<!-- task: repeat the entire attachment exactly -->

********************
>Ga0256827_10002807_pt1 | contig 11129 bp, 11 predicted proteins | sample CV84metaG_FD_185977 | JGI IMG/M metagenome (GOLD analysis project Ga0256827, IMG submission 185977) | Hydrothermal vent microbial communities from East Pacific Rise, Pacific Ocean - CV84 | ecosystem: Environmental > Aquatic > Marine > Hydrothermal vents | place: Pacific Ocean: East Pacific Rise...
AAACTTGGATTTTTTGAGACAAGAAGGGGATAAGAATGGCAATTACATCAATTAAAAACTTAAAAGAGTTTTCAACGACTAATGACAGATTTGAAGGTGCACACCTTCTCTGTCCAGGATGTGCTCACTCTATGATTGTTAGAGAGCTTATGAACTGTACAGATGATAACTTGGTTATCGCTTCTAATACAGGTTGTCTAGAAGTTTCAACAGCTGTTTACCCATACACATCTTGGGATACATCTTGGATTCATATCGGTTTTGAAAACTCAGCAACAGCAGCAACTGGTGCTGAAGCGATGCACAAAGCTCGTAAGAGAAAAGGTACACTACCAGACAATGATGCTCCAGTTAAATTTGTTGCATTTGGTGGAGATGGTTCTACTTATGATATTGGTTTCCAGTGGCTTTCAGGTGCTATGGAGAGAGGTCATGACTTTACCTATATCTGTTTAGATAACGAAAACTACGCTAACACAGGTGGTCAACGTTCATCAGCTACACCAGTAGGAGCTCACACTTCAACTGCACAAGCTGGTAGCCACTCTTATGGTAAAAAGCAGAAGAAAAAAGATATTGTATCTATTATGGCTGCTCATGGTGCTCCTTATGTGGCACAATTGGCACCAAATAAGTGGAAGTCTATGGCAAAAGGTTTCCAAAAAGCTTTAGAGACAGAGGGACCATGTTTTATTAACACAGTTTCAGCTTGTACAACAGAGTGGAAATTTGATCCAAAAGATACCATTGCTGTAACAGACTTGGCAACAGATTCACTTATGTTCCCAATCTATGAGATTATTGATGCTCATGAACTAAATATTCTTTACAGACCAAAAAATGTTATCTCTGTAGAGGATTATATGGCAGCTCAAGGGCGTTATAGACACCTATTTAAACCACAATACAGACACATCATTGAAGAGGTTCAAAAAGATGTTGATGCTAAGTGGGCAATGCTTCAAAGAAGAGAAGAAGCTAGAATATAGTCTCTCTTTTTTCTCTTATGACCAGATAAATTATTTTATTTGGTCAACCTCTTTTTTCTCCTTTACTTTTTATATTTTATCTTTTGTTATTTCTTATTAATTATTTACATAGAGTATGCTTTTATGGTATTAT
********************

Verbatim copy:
>Ga0256827_10002807_pt1 | contig 11129 bp, 11 predicted proteins | sample CV84metaG_FD_185977 | JGI IMG/M metagenome (GOLD analysis project Ga0256827, IMG submission 185977) | Hydrothermal vent microbial communities from East Pacific Rise, Pacific Ocean - CV84 | ecosystem: Environmental > Aquatic > Marine > Hydrothermal vents | place: Pacific Ocean: East Pacific Rise...
AAACTTGGATTTTTTGAGACAAGAAGGGGATAAGAATGGCAATTACATCAATTAAAAACTTAAAAGAGTTTTCAACGACTAATGACAGATTTGAAGGTGCACACCTTCTCTGTCCAGGATGTGCTCACTCTATGATTGTTAGAGAGCTTATGAACTGTACAGATGATAACTTGGTTATCGCTTCTAATACAGGTTGTCTAGAAGTTTCAACAGCTGTTTACCCATACACATCTTGGGATACATCTTGGATTCATATCGGTTTTGAAAACTCAGCAACAGCAGCAACTGGTGCTGAAGCGATGCACAAAGCTCGTAAGAGAAAAGGTACACTACCAGACAATGATGCTCCAGTTAAATTTGTTGCATTTGGTGGAGATGGTTCTACTTATGATATTGGTTTCCAGTGGCTTTCAGGTGCTATGGAGAGAGGTCATGACTTTACCTATATCTGTTTAGATAACGAAAACTACGCTAACACAGGTGGTCAACGTTCATCAGCTACACCAGTAGGAGCTCACACTTCAACTGCACAAGCTGGTAGCCACTCTTATGGTAAAAAGCAGAAGAAAAAAGATATTGTATCTATTATGGCTGCTCATGGTGCTCCTTATGTGGCACAATTGGCACCAAATAAGTGGAAGTCTATGGCAAAAGGTTTCCAAAAAGCTTTAGAGACAGAGGGACCATGTTTTATTAACACAGTTTCAGCTTGTACAACAGAGTGGAAATTTGATCCAAAAGATACCATTGCTGTAACAGACTTGGCAACAGATTCACTTATGTTCCCAATCTATGAGATTATTGATGCTCATGAACTAAATATTCTTTACAGACCAAAAAATGTTATCTCTGTAGAGGATTATATGGCAGCTCAAGGGCGTTATAGACACCTATTTAAACCACAATACAGACACATCATTGAAGAGGTTCAAAAAGATGTTGATGCTAAGTGGGCAATGCTTCAAAGAAGAGAAGAAGCTAGAATATAGTCTCTCTTTTTTCTCTTATGACCAGATAAATTATTTTATTTGGTCAACCTCTTTTTTCTCCTTTACTTTTTATATTTTATCTTTTGTTATTTCTTATTAATTATTTACATAGAGTATGCTTTTATGGTATTAT